Lord Byron Essay, Research Paper
Lord Byron wrote a long poem, published in cantos, about a pilgrim named
Childe Harold who he modeled after himself. The journeys he goes on are
similar to the ones Lord Byron encounters in his lifetime. The speaker in
Lord Byron?s ?Childe Harold?s Pilgrimage? is Childe Harold. In Canto IV,
he begins by discussing his love for nature and goes on to apostrophize the
In the first stanza, Childe Harold discusses the beauty he sees in
nature. He finds pleasure and rapture in nature which he compares to a
?society, where none intrudes.? He states that he ?love not man the less,
but nature more? meaning that he does not hate man and turns to nature
for comfort but instead prefers nature to man. He talks about the feelings
he experiences when he is with nature and explains that he does not know
how to express them but at the same time, he cannot conceal his feelings.
Childe Harold begins his apostrophe of the ocean in the second and
third stanzas. The second stanza focuses on how man is unable to control
the ocean. He remarks that ?ten thousand fleets sweep over thee in vain?
and yet man?s ?control stops with the shore.? Childe Harold uses a simile,
comparing man ?like a drop of rain? falling into the ocean?s depth after the
ocean decides to wreck him. The imagery in this stanza conveys the idea
of a vast endless ocean. Byron chooses his language carefully, using words
like ?watery plain,? ?drop of rain,? and ?bubbling groan.? In the third
stanza, he looks back on his childhood and how he has always viewed the
ocean with joy and glee. He has never feared the ocean and trusts it
wholly. He describes playing in its bubbles and delighting in the ocean?s
breakers and billows.
Byron changes his tone in the fourth stanza and draws back his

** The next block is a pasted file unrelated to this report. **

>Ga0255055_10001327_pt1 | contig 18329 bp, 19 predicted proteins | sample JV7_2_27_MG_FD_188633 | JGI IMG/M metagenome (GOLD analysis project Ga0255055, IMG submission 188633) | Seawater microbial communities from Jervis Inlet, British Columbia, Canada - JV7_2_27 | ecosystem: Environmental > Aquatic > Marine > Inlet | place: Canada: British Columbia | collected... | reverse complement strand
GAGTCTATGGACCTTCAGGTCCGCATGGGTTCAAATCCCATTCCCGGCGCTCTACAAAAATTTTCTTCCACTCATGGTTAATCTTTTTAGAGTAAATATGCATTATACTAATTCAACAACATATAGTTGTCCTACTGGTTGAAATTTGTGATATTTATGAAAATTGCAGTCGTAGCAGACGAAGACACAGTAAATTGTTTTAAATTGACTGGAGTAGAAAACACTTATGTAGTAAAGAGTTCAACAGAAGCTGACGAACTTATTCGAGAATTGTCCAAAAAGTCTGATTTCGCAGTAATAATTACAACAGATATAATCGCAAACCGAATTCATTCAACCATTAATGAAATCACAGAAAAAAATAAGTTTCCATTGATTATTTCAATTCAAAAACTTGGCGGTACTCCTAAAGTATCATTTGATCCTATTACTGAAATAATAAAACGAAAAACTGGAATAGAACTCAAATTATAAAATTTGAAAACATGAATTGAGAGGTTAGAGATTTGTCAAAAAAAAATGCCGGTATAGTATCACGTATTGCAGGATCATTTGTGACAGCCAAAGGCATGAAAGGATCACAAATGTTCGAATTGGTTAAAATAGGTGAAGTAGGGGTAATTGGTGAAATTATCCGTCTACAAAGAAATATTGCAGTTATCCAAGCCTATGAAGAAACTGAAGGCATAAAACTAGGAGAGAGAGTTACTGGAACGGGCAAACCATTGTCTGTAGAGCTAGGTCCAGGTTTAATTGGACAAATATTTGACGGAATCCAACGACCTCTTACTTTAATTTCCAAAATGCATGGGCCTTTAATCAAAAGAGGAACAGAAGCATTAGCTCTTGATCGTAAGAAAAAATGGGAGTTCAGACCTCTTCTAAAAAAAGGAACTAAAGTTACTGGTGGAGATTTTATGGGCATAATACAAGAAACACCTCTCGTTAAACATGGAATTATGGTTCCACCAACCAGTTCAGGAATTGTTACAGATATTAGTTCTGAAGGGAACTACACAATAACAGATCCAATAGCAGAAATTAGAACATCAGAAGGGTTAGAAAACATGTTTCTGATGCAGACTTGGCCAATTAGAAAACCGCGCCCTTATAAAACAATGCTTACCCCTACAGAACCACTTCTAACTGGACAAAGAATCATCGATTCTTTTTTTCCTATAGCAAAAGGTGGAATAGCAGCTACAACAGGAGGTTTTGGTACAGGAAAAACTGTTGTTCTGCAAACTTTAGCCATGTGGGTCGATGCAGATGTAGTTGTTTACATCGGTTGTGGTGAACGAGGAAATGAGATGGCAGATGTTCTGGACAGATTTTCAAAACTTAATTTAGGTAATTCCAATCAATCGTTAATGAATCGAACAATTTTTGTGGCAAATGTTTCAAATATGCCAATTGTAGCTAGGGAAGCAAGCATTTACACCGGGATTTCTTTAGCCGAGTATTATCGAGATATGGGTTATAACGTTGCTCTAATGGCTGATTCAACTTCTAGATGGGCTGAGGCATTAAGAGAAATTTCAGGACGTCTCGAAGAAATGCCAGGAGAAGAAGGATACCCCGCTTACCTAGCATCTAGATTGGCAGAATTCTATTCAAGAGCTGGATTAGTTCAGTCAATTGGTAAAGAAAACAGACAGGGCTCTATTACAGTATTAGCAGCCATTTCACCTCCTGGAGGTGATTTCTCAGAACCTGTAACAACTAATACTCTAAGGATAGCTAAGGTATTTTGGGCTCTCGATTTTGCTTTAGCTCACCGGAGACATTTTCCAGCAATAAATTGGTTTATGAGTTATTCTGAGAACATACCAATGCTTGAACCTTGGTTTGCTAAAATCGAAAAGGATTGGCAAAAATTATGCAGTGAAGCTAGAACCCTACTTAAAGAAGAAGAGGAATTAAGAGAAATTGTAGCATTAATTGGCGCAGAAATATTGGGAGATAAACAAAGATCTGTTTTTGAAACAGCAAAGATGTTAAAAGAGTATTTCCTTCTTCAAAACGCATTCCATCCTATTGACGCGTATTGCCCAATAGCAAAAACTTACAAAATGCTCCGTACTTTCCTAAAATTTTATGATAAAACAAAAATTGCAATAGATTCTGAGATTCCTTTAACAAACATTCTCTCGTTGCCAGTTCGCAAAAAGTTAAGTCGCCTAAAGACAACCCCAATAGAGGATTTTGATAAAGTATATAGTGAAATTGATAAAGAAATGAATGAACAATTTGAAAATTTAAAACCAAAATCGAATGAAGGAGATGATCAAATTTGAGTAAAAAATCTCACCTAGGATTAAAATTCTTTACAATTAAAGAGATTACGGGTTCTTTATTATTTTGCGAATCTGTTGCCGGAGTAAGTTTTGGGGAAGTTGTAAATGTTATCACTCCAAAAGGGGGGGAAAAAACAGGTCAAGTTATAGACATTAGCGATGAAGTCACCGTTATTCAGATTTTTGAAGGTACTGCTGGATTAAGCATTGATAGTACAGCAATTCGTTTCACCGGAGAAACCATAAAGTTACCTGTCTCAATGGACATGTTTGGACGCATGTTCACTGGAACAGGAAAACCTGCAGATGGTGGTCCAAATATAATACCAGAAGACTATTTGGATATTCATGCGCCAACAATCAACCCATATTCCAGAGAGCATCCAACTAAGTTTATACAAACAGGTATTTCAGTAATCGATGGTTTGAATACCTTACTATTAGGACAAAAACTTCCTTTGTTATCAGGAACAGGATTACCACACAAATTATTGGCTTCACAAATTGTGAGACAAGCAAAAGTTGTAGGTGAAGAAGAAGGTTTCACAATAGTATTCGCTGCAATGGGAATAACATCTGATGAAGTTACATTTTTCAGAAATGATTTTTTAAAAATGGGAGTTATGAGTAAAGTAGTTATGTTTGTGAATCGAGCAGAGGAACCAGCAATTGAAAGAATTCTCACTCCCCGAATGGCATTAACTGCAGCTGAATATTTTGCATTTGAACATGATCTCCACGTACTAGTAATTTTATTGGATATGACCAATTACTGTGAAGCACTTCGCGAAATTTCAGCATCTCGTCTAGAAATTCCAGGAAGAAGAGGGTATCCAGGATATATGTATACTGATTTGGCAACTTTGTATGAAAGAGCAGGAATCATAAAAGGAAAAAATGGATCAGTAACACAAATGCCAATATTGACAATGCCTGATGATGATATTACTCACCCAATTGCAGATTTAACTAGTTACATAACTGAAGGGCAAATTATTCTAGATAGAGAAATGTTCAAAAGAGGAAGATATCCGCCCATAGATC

earlier emotions. In this stanza, he switches from watery images to fiery
images. He mentions a ?torch,? ?my midnight lamp,? and ?the glow which
in my spirit dwelt.? Childe Harold saddens as he comments on how his
spirit is fading away. The language in this stanza gives the reader a sense
of retraction. The speaker in the poem dies in the last lines while stating
that ?the glow which in my spirit dwelt is fluttering, faint, and low.?
A different narrator takes charge in the last stanza and exclaims a
farewell to the pilgrim Childe Harold. The narrator repeats the word
?farewell? several times and remarks that if the reader must remember
anything, remember not the pilgrim but the moral of his poem. Childe
Harold chose to die in the ocean, which he respected and cherished the
most. He uses the poem to convey the beauty he finds in nature and how
important it is to keep it untouched by man?s ruinous influences.
There are many characteristics of Romanticism that can be found in
Lord Byron?s ?Chile Harold?s Pilgrimage.? He assumes the role of a
Romantic poet by taking the stance of ?a man speaking to men? when he
tells everyone about his love for nature and the ocean. Lord Byron uses a
creative and imaginative way to write his poem beginning with Childe
Harold speaking and then having a different narrator end the poem after
Childe Harold dies. Lord Byron also views nature in a psychological sense
by observing its mysterious forces and how it caused changes. There was a
definite relationship between Childe Harold?s mind and the nature that
surrounded him. Another way this poem resembles others of the Romantic
Period is that it involved a fascination with Childe Harold?s youth and
innocence. He played in the ocean as a child and learned to not fear it.
The poem ?Childe Harold?s Pilgrimage? written by Lord Byron
deserves a rightful place among the other Romantic poems. It expresses
the tie between man, his mind, and nature. The ideas and thoughts man
stumbles across can be obtained through both what is out there in nature
and what is inside his mind. Both of those factors sum up the whole of
Romantic thinking. The moral of Lord Byron?s poem is to leave nature as
unmarked as possible to preserve its beauty and to not fear it but take
pleasure in it.
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